FX Liquidity Conditions Linked to Dealer Constraints: BIS Paper
Posted by Colin Lambert. Last updated: February 15, 2023
A new Working Paper published by the Bank for International Settlements (BIS) finds that dealer constraints in FX spot markets have significant adverse implications for market liquidity, with liquidity provision weakening by up to 80% when such constraints are in play.
The paper uses the FX spot market but observes that the findings are likely to be as relevant in other OTC markets – indeed, given the relatively low cost base of providing liquidity and risk warehousing in spot, one could argue that the impact is likely to be even greater in those markets where balance sheet usage is much higher.
The constraints cited by the paper include higher leverage ratios, value-at-risk measures and debt funding costs and represent, it says, “the shadow cost” of providing liquidity in markets. It finds that during such constrained regimes dealers’ supply of liquidity is insufficient to curb the deterioration in liquidity conditions. Unsurprisingly perhaps, it also finds that liquidity costs “may” deteriorate when markets are more volatile because the dealers may be more constrained.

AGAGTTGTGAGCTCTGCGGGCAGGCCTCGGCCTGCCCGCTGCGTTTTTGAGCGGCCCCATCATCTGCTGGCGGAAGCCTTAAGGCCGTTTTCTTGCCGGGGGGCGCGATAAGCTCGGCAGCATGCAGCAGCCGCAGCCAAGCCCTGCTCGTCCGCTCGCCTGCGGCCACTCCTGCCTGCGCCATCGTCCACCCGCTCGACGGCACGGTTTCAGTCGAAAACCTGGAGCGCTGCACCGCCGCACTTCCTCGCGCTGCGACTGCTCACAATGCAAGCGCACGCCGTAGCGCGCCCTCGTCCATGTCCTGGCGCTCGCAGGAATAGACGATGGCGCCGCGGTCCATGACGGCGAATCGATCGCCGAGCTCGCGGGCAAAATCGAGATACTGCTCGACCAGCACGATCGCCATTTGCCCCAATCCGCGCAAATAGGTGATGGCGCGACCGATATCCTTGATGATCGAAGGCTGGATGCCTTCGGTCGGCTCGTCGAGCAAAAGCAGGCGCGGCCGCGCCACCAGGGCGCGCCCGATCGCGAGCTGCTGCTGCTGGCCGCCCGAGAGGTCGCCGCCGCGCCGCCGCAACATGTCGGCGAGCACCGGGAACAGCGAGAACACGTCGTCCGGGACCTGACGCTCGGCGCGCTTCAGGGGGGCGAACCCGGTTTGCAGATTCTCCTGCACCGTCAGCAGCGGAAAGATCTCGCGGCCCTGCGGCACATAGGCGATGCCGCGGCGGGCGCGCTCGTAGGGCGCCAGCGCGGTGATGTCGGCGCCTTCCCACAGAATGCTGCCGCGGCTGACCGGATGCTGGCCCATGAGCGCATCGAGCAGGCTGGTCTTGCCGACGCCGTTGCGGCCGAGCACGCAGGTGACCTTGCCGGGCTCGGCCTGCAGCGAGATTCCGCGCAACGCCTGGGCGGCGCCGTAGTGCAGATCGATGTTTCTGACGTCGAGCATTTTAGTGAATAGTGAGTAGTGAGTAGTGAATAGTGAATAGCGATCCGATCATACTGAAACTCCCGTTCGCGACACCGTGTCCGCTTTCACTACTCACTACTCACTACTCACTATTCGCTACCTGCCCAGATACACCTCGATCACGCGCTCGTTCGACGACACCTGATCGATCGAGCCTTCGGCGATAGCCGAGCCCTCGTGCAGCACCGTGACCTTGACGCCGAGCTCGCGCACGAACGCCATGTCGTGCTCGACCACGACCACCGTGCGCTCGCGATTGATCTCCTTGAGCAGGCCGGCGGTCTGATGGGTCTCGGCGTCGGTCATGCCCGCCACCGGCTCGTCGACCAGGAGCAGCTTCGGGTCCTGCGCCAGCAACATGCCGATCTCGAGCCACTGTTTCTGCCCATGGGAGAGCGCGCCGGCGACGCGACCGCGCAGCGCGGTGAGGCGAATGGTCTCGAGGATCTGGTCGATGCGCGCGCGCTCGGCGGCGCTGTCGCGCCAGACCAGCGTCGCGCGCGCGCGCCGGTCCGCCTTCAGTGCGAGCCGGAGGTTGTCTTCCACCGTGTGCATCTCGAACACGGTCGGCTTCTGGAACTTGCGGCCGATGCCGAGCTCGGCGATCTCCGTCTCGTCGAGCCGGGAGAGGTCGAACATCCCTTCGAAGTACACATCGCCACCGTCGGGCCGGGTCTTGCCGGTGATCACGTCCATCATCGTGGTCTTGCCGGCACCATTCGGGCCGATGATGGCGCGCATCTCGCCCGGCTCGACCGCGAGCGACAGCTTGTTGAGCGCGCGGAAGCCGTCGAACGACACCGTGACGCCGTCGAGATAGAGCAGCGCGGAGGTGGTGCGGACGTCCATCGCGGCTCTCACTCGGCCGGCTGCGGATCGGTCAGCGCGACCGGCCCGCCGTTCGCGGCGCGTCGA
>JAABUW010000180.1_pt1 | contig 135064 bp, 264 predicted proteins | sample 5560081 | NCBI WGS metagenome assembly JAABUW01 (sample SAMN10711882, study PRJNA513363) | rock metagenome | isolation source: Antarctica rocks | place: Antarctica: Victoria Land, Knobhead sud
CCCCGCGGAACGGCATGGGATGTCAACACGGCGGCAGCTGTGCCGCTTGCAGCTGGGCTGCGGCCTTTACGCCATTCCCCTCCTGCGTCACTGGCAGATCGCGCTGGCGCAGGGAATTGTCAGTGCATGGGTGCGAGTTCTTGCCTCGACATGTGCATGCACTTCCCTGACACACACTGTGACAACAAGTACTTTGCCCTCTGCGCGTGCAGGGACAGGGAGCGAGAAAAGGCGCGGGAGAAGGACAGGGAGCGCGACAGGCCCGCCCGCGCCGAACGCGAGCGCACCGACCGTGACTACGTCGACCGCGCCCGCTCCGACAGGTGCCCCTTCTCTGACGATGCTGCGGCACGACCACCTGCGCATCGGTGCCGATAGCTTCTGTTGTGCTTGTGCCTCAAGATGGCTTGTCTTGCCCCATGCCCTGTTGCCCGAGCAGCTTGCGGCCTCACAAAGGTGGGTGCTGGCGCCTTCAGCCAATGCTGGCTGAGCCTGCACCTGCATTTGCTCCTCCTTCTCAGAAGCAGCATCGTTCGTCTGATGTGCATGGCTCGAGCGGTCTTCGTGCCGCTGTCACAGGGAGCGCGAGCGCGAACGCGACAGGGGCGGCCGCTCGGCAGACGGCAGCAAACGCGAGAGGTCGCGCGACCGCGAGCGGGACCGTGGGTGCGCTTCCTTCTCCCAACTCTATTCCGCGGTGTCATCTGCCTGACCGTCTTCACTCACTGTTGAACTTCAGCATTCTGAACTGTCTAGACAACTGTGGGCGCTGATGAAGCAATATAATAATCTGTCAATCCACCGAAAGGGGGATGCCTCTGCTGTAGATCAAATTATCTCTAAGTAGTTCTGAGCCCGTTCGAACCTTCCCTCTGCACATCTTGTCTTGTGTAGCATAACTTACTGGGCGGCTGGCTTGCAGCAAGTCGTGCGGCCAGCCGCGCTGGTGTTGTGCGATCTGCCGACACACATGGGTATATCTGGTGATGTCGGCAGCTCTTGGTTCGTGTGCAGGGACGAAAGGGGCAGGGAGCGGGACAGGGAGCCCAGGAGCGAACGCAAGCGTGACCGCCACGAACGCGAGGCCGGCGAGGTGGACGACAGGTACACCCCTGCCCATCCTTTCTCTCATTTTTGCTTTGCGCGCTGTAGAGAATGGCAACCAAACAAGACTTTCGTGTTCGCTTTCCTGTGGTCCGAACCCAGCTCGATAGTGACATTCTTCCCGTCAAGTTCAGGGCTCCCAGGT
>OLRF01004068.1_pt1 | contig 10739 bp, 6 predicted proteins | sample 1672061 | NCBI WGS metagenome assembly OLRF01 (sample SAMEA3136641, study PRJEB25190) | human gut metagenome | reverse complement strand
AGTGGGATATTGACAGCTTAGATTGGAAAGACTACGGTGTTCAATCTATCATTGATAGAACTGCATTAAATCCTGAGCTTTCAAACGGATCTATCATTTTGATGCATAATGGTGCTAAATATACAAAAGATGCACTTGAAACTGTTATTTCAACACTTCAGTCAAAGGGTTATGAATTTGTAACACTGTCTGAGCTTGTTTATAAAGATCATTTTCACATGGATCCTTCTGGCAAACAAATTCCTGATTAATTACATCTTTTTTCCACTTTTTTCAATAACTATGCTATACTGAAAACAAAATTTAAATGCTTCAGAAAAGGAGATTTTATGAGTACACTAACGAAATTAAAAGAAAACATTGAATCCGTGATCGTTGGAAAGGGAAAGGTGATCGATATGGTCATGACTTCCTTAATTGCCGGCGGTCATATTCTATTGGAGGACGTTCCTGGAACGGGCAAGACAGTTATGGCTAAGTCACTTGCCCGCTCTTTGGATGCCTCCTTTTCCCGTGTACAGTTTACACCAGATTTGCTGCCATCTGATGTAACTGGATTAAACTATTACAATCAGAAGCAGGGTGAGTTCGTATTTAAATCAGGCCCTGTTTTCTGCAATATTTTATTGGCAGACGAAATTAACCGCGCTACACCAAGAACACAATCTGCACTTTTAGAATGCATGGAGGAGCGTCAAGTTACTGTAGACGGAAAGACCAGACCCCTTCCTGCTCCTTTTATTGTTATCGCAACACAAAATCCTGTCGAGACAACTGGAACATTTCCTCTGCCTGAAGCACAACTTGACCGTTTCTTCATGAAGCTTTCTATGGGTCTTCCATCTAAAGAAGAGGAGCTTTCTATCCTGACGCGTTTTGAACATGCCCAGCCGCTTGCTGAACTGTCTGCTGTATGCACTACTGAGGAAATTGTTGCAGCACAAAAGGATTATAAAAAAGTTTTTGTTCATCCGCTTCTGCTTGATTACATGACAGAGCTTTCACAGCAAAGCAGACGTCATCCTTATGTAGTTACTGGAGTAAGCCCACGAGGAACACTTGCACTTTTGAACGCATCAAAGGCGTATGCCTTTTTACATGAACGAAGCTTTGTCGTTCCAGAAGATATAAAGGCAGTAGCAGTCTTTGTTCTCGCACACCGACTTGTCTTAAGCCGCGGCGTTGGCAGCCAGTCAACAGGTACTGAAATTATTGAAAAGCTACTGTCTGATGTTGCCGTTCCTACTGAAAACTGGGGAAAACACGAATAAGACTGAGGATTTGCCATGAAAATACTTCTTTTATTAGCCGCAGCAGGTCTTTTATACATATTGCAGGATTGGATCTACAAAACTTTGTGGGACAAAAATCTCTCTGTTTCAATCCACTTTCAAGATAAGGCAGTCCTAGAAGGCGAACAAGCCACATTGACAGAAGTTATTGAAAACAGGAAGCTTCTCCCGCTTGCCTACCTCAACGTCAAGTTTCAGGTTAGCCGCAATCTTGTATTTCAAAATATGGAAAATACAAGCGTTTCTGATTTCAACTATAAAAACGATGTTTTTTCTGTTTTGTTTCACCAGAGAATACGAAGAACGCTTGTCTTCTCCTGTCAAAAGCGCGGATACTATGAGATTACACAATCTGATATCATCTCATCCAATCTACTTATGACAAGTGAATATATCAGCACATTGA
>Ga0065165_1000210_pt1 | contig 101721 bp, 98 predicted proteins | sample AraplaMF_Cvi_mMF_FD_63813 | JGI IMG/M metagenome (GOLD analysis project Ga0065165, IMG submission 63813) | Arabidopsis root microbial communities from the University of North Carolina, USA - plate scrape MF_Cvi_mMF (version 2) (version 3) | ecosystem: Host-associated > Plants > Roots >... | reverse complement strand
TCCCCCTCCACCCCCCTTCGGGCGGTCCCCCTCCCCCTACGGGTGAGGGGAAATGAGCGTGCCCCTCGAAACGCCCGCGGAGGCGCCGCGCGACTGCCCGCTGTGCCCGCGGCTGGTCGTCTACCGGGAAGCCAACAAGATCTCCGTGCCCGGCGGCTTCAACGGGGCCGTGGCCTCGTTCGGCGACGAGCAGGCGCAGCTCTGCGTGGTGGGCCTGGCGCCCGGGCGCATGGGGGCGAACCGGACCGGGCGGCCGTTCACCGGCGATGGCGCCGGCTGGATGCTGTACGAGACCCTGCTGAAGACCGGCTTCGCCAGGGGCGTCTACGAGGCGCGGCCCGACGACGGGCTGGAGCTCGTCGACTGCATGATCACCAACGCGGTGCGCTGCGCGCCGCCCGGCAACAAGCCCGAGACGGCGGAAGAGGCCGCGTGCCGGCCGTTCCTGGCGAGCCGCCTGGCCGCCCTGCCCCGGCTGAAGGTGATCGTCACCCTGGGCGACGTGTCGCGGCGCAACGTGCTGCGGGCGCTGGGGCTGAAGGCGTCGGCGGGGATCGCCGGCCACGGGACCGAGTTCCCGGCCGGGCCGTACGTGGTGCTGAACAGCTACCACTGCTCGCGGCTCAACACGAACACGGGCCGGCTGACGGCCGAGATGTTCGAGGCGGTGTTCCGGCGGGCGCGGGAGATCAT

The paper also finds that a rise in these constraints generates “widespread violations of no-arbitrage conditions”, although the latter is always likely to arise if and when LPs are showing an “axe” to reduce their risk exposures. It asks two key questions, do these conditions increase the cost of liquidity in markets, and do dealers reduce their market making activity when so constrained?
The answer to the first question is an unequivocable ‘yes’, with the study finding that not only do constrained conditions increase the cost of liquidity, they also mean dealers’ supply becomes less elastic. It notes that if the balance sheet capacity of dealers is depleted, “their ability to intermediate markets is reduced”, although again, this is likely to be more of an issue in markets other than spot FX, where the balance sheet impact is significantly lower (witness the rise of non-bank market makers with very limited balance sheets).
The paper also finds that constraints mean dealers are less inclined to hold large inventory for market making purposes, thus the quantity of liquidity provision also suffers.
Overall the paper highlights a phenomenon in FX markets since the GFC and subsequent response by the authorities – regulatory charges are having a bigger impact. It is notable that the paper finds dealers’ cost of liquidity provision increases disproportionately relative to dealer-provided volume in the market, but the sense is that the broader findings are likely to be more relevant in non-spot markets, hence it would be interesting to see a similar study conducted in those markets.
In 2019, another BIS study found that balance sheet and regulatory constraints around quarter and year-ends increased the cost of hedging in the FX swaps markets, although using data from a different market, this paper seems to confirm those findings.
The full paper can be accessed here.